Joseph Stapf Bio – Joseph Stapf Wiki

Joseph Stapf on Thursday expressed remorse for young Elijah Lewis’ death. The judge acknowledged this but also noted the family’s heart-wrenching victim impact statements.


Joseph Stapf is 31 years old.


The boyfriend of a slain 5-year-old boy’s mother was sentenced in New Hampshire on Thursday to 22 to 45 years in prison for manslaughter and other charges that he pleaded guilty to, nearly a year after the child’s body was found in a Massachusetts park.

Joseph Stapf, 31, had filed an intent to plead guilty earlier this month. He also admitted to second-degree assault, falsifying physical evidence, and witness tampering with Elijah Lewis’ death.

The child was discovered missing and found dead last October. An autopsy showed he suffered facial and scalp injuries, acute fentanyl intoxication, malnourishment, and pressure ulcers.

“I never wanted any of this to happen to Elijah,” Stapf said in court as he broke into tears. “I wish I could go back and change everything.”

He added, “I loved that boy. I’m so sorry for everybody who has to deal with this.”

Elijah’s father, who lives in Arizona, brought Elijah to live with Stapf and the child’s mother, Danielle Dauphinais, in Merrimack, New Hampshire, in May 2020.

Prosecutors said Elijah was starved, neglected, and physically abused. They read a series of texts between Stapf and Dauphinais that expressed hostility toward Elijah and frustration if he didn’t behave according to their wishes.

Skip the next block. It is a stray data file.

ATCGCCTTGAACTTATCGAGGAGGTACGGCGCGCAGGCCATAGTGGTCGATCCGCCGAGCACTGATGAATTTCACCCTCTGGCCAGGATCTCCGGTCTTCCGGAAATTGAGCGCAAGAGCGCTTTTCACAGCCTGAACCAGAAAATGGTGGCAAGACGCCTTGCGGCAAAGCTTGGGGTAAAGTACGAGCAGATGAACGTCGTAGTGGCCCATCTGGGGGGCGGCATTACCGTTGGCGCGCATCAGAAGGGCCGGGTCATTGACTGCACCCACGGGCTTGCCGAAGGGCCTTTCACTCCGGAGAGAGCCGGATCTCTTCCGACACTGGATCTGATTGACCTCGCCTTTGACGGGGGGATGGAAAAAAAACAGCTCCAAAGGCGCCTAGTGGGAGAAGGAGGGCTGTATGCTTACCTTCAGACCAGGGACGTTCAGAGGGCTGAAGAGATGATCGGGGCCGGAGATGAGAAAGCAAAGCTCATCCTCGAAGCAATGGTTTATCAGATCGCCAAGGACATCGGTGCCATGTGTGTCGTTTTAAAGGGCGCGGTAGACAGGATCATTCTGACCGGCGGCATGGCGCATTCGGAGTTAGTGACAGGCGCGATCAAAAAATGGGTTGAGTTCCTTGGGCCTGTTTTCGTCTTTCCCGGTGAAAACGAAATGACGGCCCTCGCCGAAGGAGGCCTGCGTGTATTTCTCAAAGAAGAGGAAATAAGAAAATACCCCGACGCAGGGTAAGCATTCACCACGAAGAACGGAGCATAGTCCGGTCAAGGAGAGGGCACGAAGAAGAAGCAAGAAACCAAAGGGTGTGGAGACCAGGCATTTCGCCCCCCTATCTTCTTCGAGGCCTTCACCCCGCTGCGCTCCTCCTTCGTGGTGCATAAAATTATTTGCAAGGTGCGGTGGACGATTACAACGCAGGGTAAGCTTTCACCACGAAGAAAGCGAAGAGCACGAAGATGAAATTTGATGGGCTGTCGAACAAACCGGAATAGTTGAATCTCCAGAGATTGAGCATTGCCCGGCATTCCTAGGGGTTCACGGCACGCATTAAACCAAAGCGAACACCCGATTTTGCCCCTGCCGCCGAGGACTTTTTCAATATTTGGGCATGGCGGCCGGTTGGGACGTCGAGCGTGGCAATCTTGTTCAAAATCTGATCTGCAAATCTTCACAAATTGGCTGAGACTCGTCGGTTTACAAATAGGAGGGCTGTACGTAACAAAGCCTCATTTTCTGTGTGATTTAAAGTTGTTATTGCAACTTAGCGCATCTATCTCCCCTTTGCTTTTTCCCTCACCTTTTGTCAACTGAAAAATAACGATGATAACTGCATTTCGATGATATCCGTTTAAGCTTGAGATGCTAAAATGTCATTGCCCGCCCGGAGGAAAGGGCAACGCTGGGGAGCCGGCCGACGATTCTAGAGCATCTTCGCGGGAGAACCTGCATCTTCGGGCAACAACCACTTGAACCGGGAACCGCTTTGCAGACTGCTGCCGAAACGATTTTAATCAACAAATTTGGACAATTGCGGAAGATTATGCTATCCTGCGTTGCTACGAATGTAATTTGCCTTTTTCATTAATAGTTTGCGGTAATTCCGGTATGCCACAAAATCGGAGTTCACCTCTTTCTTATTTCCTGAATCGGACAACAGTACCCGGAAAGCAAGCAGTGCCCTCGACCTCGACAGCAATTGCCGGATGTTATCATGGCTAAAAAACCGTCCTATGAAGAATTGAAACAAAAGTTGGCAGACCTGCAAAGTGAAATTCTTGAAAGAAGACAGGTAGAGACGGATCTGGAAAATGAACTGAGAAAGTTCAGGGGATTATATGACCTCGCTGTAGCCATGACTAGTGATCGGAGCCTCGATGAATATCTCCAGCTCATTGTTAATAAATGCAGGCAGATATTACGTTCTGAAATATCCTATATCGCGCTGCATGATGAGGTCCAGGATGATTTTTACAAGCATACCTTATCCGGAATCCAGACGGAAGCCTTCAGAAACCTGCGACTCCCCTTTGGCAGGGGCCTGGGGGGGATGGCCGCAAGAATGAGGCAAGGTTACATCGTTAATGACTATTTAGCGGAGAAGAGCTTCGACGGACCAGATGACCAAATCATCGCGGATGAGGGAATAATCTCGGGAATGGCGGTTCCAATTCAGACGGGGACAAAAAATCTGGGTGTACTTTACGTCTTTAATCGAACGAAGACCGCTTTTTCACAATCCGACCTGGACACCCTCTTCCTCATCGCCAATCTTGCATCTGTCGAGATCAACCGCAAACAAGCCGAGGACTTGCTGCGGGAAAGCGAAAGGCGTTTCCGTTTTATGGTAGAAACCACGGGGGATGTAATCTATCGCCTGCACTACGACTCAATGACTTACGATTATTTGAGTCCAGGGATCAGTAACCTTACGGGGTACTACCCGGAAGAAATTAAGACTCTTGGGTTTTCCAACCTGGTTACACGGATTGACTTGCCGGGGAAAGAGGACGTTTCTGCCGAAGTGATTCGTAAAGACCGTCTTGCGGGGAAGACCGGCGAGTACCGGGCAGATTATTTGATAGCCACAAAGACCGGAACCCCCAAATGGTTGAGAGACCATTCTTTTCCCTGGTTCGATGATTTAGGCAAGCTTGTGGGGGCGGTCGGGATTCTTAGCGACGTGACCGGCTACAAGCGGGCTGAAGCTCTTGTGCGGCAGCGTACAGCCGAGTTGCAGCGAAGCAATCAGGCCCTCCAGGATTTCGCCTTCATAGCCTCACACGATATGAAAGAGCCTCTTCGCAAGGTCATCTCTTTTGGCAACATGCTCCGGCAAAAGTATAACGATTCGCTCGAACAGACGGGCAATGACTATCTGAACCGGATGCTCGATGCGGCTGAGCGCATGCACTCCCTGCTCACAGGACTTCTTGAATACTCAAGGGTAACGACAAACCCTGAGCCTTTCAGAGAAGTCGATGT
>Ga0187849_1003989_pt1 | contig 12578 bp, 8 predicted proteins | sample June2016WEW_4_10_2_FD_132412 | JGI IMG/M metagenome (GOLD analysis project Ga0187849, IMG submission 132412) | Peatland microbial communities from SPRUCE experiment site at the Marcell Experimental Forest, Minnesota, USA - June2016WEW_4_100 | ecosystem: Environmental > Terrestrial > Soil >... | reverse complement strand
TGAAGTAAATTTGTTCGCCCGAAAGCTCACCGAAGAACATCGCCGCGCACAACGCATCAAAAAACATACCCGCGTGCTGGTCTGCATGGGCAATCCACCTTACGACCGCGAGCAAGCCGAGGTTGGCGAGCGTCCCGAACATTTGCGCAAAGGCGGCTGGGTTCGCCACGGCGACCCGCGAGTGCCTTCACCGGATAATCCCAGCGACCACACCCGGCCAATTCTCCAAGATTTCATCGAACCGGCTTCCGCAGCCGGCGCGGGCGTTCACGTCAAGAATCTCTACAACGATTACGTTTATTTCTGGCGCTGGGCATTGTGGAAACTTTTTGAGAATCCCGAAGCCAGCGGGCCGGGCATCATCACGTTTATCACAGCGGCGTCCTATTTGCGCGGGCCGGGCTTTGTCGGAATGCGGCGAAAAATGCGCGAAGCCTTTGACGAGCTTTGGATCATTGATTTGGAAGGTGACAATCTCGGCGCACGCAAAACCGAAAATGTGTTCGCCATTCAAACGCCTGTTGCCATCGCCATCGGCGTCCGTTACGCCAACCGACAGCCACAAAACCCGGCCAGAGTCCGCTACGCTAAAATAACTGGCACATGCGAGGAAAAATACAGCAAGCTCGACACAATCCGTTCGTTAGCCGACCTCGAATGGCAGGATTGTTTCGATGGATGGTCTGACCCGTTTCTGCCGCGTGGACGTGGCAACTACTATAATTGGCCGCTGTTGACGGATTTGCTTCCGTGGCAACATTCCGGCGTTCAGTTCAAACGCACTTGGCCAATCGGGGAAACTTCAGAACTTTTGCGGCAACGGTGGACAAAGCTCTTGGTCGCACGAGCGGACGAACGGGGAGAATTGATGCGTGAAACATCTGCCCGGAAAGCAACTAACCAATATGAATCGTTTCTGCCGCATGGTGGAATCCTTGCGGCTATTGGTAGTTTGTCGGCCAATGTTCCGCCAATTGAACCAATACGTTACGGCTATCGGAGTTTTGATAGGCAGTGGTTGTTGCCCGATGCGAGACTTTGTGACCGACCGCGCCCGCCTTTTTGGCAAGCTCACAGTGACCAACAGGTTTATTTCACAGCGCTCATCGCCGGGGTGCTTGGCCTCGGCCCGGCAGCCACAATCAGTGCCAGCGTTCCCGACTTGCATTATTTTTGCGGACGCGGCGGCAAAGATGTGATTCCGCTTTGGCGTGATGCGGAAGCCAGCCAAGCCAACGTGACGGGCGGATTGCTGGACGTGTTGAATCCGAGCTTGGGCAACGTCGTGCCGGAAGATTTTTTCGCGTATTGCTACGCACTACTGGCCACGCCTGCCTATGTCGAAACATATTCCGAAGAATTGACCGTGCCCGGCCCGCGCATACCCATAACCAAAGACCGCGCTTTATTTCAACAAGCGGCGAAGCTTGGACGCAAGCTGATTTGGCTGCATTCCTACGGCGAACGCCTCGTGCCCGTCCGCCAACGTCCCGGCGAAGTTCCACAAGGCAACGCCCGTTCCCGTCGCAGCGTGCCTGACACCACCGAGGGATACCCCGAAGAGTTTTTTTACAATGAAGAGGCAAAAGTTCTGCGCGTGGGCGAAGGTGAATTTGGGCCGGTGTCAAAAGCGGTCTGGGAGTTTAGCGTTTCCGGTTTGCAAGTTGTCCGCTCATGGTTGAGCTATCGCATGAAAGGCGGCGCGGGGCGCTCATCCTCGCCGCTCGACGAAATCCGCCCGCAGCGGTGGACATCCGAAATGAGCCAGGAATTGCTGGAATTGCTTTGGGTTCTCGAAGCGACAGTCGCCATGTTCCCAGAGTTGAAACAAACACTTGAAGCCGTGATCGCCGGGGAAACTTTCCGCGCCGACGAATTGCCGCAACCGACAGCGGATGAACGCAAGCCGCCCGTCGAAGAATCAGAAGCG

Some of the texts from Stapf to Dauphinais told her to give Elijah more food to “fatten him up.”

When Elijah died and child welfare workers started investigating his disappearance, the couple put his body in a container and brought him to Ames Nowell State Park in Abington, Massachusetts, where Stapf dug a hole and buried him, prosecutors said.

Prosecutors said that when Elijah was found last October, he was 36 inches tall and weighed 19 pounds, while an average 5-year-old boy would be 43 inches tall and closer to 40 pounds.

Elijah’s father, Timothy Lewis, who was watching the hearing online, thanked law enforcement for helping to pursue justice for his son. Several Merrimack officers and state police were in the courtroom.

“You could have stepped up to stop this at any point had you been man enough,” Lewis said to Stapf. “You could have brought him home to us at any point. You could have rushed him to the hospital at any point, and he could still be there.”

When Elijah was still missing, Stapf and Dauphinais were arrested in New York on witness tampering and child endangerment charges. Days after their arrest, Elijah’s remains were found.

Dauphinais, 36, was indicted earlier this year on one count of first-degree murder alleging that she purposely caused her son’s death, one count of second-degree murder alleging she acted recklessly in causing his death, and three counts of witness tampering. She pleaded not guilty.

Stapf could receive several years’ credit if he completes a degree and another program. It’s possible he could testify against Dauphinais, although that was not brought up in court Thursday.

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